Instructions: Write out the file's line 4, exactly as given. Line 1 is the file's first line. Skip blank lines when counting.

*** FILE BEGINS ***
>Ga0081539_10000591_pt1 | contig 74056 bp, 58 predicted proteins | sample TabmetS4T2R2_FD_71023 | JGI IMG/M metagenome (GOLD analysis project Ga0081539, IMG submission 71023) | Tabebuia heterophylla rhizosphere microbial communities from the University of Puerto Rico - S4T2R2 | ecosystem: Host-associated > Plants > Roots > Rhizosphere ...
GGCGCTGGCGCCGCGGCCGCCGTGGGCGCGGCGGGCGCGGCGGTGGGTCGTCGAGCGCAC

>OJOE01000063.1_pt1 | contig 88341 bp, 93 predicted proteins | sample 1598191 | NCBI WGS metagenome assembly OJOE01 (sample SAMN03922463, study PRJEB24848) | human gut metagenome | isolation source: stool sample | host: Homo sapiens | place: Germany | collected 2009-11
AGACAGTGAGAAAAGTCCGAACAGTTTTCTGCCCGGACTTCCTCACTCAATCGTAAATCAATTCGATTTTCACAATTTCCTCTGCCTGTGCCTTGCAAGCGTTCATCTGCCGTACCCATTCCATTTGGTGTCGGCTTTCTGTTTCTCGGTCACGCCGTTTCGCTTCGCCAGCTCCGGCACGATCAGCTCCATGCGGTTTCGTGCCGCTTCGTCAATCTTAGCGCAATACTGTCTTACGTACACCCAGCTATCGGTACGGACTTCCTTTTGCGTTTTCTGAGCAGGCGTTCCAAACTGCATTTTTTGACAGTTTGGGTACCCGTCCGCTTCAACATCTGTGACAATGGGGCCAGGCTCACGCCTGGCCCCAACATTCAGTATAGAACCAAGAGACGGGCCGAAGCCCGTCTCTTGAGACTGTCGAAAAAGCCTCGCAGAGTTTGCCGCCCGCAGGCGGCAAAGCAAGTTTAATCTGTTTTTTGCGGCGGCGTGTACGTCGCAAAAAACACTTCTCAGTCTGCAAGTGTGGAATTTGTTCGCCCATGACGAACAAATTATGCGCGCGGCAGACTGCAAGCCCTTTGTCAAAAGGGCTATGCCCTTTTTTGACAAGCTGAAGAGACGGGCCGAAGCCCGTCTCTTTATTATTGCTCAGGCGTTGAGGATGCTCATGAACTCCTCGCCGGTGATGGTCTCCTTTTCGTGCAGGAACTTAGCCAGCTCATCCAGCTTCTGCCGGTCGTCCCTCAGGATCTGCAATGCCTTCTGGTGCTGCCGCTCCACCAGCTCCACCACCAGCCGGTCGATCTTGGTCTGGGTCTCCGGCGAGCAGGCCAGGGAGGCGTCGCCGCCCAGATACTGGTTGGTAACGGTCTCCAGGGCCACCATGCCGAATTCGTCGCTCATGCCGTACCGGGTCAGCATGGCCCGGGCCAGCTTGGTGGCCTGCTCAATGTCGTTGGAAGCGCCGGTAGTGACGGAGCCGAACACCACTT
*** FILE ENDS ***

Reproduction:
AGACAGTGAGAAAAGTCCGAACAGTTTTCTGCCCGGACTTCCTCACTCAATCGTAAATCAATTCGATTTTCACAATTTCCTCTGCCTGTGCCTTGCAAGCGTTCATCTGCCGTACCCATTCCATTTGGTGTCGGCTTTCTGTTTCTCGGTCACGCCGTTTCGCTTCGCCAGCTCCGGCACGATCAGCTCCATGCGGTTTCGTGCCGCTTCGTCAATCTTAGCGCAATACTGTCTTACGTACACCCAGCTATCGGTACGGACTTCCTTTTGCGTTTTCTGAGCAGGCGTTCCAAACTGCATTTTTTGACAGTTTGGGTACCCGTCCGCTTCAACATCTGTGACAATGGGGCCAGGCTCACGCCTGGCCCCAACATTCAGTATAGAACCAAGAGACGGGCCGAAGCCCGTCTCTTGAGACTGTCGAAAAAGCCTCGCAGAGTTTGCCGCCCGCAGGCGGCAAAGCAAGTTTAATCTGTTTTTTGCGGCGGCGTGTACGTCGCAAAAAACACTTCTCAGTCTGCAAGTGTGGAATTTGTTCGCCCATGACGAACAAATTATGCGCGCGGCAGACTGCAAGCCCTTTGTCAAAAGGGCTATGCCCTTTTTTGACAAGCTGAAGAGACGGGCCGAAGCCCGTCTCTTTATTATTGCTCAGGCGTTGAGGATGCTCATGAACTCCTCGCCGGTGATGGTCTCCTTTTCGTGCAGGAACTTAGCCAGCTCATCCAGCTTCTGCCGGTCGTCCCTCAGGATCTGCAATGCCTTCTGGTGCTGCCGCTCCACCAGCTCCACCACCAGCCGGTCGATCTTGGTCTGGGTCTCCGGCGAGCAGGCCAGGGAGGCGTCGCCGCCCAGATACTGGTTGGTAACGGTCTCCAGGGCCACCATGCCGAATTCGTCGCTCATGCCGTACCGGGTCAGCATGGCCCGGGCCAGCTTGGTGGCCTGCTCAATGTCGTTGGAAGCGCCGGTAGTGACGGAGCCGAACACCACTT